Let’s Talk About the “Forgotten Man”

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By Persephone

Ever since President Cheeto got elected, a number of journalists have speculated just how it happened.  How did the polls get the numbers so wrong?  Hillary might have won the popular vote, but she lost just enough votes in those crucial swing states to sway the odds into Trump’s favor.  The media’s been speaking more and more about the “forgotten men and women” who make up such a significant portion of the midwest.

Such individuals are those people who live in small, working class communities.  They are the farmers, the manufacturers, the miners, and so on.  Predominantly white and uneducated, they’re angry that their jobs have been taken away from them.  These people are described as resenting the time and effort that politicians spend on special interest groups, and they want a complete overhaul of government.  They have felt ignored, and Trump’s racist rhetoric and agenda towards tax cuts and streamlining of government appealed to them.  Unfortunately, many of our nation’s population were fed misinformation about both candidates through social media like Facebook, and they didn’t realize the difference between news on such websites versus actual newspapers.  Clearly, it got ugly, and Trump preyed on their ignorance.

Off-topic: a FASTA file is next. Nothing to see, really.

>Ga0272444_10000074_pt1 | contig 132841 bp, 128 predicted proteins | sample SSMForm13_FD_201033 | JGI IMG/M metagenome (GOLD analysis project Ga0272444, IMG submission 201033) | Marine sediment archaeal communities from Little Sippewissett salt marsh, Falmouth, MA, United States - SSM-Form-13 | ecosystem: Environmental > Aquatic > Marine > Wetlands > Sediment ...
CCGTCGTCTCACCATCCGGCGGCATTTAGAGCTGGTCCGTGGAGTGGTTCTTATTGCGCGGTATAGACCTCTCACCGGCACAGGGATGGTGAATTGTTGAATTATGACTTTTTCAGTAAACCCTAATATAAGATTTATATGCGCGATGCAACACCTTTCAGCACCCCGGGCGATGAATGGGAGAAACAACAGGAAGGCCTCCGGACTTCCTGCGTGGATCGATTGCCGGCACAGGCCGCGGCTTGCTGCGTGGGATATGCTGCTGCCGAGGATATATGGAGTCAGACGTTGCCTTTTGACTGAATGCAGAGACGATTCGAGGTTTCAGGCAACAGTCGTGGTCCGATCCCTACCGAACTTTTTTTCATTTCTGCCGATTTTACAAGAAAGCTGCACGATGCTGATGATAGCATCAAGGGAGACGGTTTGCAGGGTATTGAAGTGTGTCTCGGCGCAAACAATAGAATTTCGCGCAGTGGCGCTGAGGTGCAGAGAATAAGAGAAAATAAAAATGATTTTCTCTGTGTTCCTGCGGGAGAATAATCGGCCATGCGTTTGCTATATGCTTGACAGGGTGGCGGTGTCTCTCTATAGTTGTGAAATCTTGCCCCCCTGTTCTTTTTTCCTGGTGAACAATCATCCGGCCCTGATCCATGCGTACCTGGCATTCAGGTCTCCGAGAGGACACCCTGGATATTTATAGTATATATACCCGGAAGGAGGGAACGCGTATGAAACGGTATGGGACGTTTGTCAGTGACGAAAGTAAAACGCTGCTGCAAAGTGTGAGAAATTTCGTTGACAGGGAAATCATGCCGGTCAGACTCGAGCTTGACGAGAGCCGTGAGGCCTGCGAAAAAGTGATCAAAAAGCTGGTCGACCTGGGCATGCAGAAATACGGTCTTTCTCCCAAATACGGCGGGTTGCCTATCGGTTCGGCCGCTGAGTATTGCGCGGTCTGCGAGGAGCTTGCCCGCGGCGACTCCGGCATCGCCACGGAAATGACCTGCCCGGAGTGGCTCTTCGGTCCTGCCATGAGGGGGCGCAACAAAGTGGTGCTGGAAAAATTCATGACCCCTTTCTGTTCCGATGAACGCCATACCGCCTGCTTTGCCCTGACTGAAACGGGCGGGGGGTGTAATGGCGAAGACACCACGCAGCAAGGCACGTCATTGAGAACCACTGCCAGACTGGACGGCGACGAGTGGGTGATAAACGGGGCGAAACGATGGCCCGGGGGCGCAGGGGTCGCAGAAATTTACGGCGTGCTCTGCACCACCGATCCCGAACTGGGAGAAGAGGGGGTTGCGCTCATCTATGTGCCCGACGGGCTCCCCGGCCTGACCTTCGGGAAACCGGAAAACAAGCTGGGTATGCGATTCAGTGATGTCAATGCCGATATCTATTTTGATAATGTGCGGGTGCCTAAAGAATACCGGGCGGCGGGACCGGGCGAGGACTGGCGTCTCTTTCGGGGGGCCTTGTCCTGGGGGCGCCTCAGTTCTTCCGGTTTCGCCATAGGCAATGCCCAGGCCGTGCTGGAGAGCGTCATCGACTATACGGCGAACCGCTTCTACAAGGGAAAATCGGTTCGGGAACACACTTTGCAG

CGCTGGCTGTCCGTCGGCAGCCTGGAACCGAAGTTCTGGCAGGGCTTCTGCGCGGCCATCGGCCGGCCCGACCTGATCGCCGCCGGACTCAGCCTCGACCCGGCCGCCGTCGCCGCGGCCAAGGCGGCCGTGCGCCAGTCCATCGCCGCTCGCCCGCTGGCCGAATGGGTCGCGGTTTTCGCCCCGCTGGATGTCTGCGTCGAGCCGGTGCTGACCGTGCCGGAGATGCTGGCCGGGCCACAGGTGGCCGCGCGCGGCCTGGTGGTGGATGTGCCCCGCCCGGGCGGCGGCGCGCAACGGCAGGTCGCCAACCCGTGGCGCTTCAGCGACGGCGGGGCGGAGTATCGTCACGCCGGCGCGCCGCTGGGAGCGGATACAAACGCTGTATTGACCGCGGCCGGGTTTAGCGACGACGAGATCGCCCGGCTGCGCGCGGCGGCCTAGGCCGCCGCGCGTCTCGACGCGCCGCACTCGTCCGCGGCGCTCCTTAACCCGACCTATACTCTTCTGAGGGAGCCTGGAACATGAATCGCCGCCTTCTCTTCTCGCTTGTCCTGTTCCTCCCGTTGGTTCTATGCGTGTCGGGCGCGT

This ideal of the forgotten man is a tricky one for me.  I’ve lived in rural communities my entire life, so I’ve always been surrounded by conservatives (mostly white ones in the last decade, sadly).  Unlike the journalists and politicians, I know them.  They aren’t just a generic archetype to me.  They are mad because they feel the government doesn’t care about them anymore, that racism no longer exists yet people keep harping on about it, that women don’t make as much money because they’d prefer to stay at home than to work, and that jobs in farming, mining, manufacturing, and distribution have been taken overseas.  I warn you–these are straight-up generalizations.  However, it is true that there’s a tremendous isolation between the rural medwestern communities and coastal urban areas.  It’s damn near impossible to find common ground between the two perspectives.

As a progressive who has lived her entire life in small towns, I’d like to explain a few things to both sides of the American experience.  First of all, there’s a difference between being uneducated and not being informed.  So, all you urban snobs out there, lay off.  Most of my friends didn’t attend school beyond high school.  It doesn’t make them stupid by any means–nor does a formal college education magically make you smart.  However, if either of you take Facebook rumors as gospel without following up by investigating the truth of said rumors in actual news sites, shame on you.  You can’t take anything on the internet at face value.  Prove you’re smart by looking into it.